Perineural invasion (PNI) has been implicated as a poor prognostic indicator in many cancers. The National Comprehensive Cancer Network recommends consideration of observation or adjuvant therapy in the presence of PNI in early colon cancer. These recommendations are based on single institutional studies that fail to evaluate PNI within the context of adjuvant chemotherapy. The US National Cancer Database (2004–2012) was reviewed for patients with node negative colon cancer, and stratified by PNI and receipt of chemotherapy. Of 21,488 patients evaluated, 55.2% had T3 disease (n = 11,852), 23.1% had T2 (n = 4,971), 14.4% had T1 (n = 3,088), and 7.3% had T4 disease (n = 1,577); 4.6% (n = 987) had PNI. Most patients (86.8%, n = 18,641) did not have PNI and did not receive chemotherapy; 8.7% (n = 1,860) did not have PNI but received chemotherapy; 3.7% (n = 785) had PNI and did not receive chemotherapy, and 0.9% (n = 202) had PNI and received chemotherapy. Among those with PNI, patients who received chemotherapy tended to be younger (P<0.001), covered by private insurance (P<0.001), with fewer comorbidities (P<0.001), and greater T stage disease (P<0.001). Those with PNI who received chemotherapy had significantly improved survival over those who did not in T3–4 disease (P<0.001), but not in T1–2 disease. On multivariate analysis, those with PNI had a 38% greater hazard of mortality (HR 1.38, P<0.001). Additionally, chemotherapy decreased the hazard of mortality by 43% (HR 0.57, P<0.001). PNI appears to be an independent poor prognostic indicator in stage T3–4 node negative colon cancer. Chemotherapy administered to this patient population is associated with improved survival.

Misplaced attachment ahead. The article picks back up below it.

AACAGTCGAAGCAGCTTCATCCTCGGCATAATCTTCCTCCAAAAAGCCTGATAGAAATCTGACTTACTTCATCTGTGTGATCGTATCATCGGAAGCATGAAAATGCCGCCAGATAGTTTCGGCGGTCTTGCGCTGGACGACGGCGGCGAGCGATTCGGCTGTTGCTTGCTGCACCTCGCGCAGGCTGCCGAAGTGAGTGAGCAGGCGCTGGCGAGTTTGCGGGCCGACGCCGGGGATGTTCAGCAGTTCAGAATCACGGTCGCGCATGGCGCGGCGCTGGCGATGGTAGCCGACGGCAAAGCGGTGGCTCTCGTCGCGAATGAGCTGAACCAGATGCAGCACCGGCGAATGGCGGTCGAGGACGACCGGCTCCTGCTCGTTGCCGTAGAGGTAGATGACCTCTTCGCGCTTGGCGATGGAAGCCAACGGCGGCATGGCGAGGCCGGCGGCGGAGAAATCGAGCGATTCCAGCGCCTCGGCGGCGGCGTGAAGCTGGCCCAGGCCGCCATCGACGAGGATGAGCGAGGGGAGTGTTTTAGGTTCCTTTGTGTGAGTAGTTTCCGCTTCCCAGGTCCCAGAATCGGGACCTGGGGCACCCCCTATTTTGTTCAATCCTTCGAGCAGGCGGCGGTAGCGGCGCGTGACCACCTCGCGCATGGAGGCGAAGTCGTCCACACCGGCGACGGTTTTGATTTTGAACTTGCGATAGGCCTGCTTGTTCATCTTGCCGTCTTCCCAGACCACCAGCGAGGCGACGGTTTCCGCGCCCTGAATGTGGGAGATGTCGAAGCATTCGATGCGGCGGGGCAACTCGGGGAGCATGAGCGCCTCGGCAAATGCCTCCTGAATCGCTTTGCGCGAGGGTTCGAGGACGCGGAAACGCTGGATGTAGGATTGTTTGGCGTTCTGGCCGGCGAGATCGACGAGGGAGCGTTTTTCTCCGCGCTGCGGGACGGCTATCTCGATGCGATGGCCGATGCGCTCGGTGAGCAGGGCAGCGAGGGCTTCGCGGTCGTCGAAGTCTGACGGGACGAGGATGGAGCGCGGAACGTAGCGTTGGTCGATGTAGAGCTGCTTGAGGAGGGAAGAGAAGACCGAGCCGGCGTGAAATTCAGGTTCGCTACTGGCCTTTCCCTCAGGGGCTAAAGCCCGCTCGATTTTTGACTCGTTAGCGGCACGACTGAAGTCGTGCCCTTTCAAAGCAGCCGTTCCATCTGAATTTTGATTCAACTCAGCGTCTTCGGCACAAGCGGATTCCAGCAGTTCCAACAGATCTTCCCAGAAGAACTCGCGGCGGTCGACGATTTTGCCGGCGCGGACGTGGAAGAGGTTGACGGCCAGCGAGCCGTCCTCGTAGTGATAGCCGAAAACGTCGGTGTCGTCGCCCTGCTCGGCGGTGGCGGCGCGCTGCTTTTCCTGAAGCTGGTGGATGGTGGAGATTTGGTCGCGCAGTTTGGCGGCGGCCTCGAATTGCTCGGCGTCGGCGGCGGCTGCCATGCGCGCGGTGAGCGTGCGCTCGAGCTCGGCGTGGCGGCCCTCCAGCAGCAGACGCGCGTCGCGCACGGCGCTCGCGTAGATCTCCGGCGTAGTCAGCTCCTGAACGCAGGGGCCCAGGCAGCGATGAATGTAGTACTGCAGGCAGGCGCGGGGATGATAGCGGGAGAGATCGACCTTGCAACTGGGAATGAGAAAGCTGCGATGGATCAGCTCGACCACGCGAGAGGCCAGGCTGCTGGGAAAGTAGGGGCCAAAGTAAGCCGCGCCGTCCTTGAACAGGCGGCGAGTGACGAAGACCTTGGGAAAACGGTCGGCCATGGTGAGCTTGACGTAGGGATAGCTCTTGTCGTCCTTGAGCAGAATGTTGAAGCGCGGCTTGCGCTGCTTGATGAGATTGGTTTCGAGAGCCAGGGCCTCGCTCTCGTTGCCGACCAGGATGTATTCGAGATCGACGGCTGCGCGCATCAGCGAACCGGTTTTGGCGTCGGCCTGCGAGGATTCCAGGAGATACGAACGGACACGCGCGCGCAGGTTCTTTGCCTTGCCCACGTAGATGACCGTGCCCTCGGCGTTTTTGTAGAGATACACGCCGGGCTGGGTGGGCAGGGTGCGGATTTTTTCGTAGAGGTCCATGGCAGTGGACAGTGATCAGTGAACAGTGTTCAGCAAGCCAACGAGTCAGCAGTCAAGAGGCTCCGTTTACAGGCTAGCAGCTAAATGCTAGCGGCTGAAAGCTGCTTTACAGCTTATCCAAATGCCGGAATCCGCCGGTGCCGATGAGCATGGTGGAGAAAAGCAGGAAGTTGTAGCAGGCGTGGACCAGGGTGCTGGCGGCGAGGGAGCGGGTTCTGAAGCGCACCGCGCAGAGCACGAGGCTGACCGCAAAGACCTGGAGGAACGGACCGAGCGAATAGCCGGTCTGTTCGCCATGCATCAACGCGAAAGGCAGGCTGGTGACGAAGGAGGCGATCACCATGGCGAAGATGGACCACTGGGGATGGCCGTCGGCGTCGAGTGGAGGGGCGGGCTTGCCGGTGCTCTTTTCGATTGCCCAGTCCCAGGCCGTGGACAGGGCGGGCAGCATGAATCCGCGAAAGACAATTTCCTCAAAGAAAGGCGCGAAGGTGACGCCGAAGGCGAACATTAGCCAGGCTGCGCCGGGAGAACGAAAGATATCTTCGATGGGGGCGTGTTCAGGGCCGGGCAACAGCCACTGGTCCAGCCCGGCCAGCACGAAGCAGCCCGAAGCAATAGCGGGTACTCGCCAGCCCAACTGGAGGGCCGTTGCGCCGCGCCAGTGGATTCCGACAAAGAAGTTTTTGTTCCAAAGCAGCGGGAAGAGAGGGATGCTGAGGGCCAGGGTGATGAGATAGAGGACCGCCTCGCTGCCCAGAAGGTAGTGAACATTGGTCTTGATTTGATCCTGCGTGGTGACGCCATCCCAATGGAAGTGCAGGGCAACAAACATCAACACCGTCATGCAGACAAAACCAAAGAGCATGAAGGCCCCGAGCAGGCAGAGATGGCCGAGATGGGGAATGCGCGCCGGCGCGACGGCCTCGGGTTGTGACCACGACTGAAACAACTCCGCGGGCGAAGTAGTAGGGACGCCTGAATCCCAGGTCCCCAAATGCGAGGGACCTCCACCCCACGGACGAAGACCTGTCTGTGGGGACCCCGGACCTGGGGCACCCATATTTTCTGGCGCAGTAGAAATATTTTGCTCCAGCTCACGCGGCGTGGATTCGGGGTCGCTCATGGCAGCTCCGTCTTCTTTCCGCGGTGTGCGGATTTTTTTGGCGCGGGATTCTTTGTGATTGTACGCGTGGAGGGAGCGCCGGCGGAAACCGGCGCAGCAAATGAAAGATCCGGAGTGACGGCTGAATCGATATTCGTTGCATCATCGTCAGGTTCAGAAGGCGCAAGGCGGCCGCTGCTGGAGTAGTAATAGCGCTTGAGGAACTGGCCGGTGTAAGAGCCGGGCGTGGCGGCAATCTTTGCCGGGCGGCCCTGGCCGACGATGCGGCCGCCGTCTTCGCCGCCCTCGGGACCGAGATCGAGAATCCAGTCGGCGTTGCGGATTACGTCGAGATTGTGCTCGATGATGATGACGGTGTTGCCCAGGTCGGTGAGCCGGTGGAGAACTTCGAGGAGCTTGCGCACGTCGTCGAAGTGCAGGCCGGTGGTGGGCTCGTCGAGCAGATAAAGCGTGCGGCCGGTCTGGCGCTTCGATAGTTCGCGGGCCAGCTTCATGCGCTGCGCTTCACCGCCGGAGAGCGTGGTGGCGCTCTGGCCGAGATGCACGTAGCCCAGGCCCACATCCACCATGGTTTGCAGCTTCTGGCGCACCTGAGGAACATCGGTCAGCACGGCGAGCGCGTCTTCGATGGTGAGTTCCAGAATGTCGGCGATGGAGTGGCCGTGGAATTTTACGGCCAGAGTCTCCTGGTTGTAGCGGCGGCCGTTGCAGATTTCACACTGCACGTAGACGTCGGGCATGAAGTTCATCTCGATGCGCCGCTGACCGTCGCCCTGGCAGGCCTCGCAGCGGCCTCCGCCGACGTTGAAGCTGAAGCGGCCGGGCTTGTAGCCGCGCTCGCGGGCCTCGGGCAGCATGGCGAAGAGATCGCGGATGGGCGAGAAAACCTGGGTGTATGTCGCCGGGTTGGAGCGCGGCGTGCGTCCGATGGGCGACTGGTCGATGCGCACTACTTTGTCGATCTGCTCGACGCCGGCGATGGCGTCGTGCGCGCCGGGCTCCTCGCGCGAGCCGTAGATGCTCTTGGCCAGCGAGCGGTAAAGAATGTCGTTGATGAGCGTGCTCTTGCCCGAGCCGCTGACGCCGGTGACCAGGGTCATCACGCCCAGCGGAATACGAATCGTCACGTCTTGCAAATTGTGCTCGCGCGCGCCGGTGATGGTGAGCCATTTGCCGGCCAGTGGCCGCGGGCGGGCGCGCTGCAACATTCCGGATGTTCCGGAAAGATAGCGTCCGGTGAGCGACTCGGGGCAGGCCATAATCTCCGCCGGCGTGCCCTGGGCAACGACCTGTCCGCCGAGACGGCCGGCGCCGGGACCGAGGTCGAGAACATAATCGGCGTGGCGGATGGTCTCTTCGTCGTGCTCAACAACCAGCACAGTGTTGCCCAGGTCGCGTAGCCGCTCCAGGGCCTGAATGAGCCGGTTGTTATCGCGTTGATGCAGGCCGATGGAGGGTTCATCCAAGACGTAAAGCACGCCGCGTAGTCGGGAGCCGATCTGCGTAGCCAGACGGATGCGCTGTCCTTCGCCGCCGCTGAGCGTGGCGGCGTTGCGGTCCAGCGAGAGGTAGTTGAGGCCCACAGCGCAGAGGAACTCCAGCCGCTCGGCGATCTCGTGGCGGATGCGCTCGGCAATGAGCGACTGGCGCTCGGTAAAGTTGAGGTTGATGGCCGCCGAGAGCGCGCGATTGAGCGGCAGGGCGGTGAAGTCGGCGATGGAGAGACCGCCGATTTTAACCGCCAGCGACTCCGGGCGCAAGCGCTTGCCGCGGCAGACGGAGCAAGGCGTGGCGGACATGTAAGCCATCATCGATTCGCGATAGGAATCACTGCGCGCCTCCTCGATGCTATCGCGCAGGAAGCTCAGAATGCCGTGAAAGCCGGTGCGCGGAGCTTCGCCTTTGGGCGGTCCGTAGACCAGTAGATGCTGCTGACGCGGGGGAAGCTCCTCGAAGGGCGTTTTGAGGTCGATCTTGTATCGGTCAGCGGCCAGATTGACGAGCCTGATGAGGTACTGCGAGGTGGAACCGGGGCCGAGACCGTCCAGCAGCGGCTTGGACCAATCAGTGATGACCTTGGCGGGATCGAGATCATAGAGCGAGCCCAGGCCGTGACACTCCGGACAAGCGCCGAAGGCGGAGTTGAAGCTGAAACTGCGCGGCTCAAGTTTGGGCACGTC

All Science Journal Classification (ASJC) codes
- Molecular Medicine
- Cancer Research